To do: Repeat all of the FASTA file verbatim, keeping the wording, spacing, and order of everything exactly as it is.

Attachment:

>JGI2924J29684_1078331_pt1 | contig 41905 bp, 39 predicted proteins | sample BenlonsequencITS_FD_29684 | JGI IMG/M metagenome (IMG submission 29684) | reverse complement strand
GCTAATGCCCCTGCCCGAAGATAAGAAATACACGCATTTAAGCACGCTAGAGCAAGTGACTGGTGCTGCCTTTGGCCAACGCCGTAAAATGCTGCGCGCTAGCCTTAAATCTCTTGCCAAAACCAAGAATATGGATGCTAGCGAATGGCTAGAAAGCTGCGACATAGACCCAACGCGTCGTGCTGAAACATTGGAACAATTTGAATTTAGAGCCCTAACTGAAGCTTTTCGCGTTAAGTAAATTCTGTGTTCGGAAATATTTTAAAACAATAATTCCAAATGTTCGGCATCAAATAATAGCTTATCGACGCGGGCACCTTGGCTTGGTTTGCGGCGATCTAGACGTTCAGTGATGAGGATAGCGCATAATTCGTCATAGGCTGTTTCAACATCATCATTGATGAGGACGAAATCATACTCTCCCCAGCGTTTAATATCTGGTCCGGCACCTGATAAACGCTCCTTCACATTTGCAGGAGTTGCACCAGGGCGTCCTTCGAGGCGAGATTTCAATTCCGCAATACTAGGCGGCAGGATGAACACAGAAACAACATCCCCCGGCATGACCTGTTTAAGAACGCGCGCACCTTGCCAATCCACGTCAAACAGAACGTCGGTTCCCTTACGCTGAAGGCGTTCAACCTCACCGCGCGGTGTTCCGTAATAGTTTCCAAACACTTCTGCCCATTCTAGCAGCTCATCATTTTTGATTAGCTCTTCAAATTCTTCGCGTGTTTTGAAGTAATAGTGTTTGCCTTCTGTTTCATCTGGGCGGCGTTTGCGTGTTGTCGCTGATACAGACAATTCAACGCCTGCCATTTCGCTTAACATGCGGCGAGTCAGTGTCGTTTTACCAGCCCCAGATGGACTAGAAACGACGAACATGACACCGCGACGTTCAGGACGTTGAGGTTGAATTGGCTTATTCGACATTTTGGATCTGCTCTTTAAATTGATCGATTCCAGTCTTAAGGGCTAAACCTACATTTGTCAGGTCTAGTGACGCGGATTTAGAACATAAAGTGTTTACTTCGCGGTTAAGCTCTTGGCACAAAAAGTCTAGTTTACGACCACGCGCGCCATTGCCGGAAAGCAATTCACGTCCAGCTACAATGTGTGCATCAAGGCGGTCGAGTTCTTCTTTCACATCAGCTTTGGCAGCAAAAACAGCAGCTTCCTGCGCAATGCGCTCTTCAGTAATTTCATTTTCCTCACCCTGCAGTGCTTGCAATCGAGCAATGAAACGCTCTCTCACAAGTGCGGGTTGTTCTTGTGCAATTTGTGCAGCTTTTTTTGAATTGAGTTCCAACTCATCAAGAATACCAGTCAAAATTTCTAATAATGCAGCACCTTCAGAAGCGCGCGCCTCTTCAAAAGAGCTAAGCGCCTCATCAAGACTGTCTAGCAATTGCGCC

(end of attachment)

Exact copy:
>JGI2924J29684_1078331_pt1 | contig 41905 bp, 39 predicted proteins | sample BenlonsequencITS_FD_29684 | JGI IMG/M metagenome (IMG submission 29684) | reverse complement strand
GCTAATGCCCCTGCCCGAAGATAAGAAATACACGCATTTAAGCACGCTAGAGCAAGTGACTGGTGCTGCCTTTGGCCAACGCCGTAAAATGCTGCGCGCTAGCCTTAAATCTCTTGCCAAAACCAAGAATATGGATGCTAGCGAATGGCTAGAAAGCTGCGACATAGACCCAACGCGTCGTGCTGAAACATTGGAACAATTTGAATTTAGAGCCCTAACTGAAGCTTTTCGCGTTAAGTAAATTCTGTGTTCGGAAATATTTTAAAACAATAATTCCAAATGTTCGGCATCAAATAATAGCTTATCGACGCGGGCACCTTGGCTTGGTTTGCGGCGATCTAGACGTTCAGTGATGAGGATAGCGCATAATTCGTCATAGGCTGTTTCAACATCATCATTGATGAGGACGAAATCATACTCTCCCCAGCGTTTAATATCTGGTCCGGCACCTGATAAACGCTCCTTCACATTTGCAGGAGTTGCACCAGGGCGTCCTTCGAGGCGAGATTTCAATTCCGCAATACTAGGCGGCAGGATGAACACAGAAACAACATCCCCCGGCATGACCTGTTTAAGAACGCGCGCACCTTGCCAATCCACGTCAAACAGAACGTCGGTTCCCTTACGCTGAAGGCGTTCAACCTCACCGCGCGGTGTTCCGTAATAGTTTCCAAACACTTCTGCCCATTCTAGCAGCTCATCATTTTTGATTAGCTCTTCAAATTCTTCGCGTGTTTTGAAGTAATAGTGTTTGCCTTCTGTTTCATCTGGGCGGCGTTTGCGTGTTGTCGCTGATACAGACAATTCAACGCCTGCCATTTCGCTTAACATGCGGCGAGTCAGTGTCGTTTTACCAGCCCCAGATGGACTAGAAACGACGAACATGACACCGCGACGTTCAGGACGTTGAGGTTGAATTGGCTTATTCGACATTTTGGATCTGCTCTTTAAATTGATCGATTCCAGTCTTAAGGGCTAAACCTACATTTGTCAGGTCTAGTGACGCGGATTTAGAACATAAAGTGTTTACTTCGCGGTTAAGCTCTTGGCACAAAAAGTCTAGTTTACGACCACGCGCGCCATTGCCGGAAAGCAATTCACGTCCAGCTACAATGTGTGCATCAAGGCGGTCGAGTTCTTCTTTCACATCAGCTTTGGCAGCAAAAACAGCAGCTTCCTGCGCAATGCGCTCTTCAGTAATTTCATTTTCCTCACCCTGCAGTGCTTGCAATCGAGCAATGAAACGCTCTCTCACAAGTGCGGGTTGTTCTTGTGCAATTTGTGCAGCTTTTTTTGAATTGAGTTCCAACTCATCAAGAATACCAGTCAAAATTTCTAATAATGCAGCACCTTCAGAAGCGCGCGCCTCTTCAAAAGAGCTAAGCGCCTCATCAAGACTGTCTAGCAATTGCGCC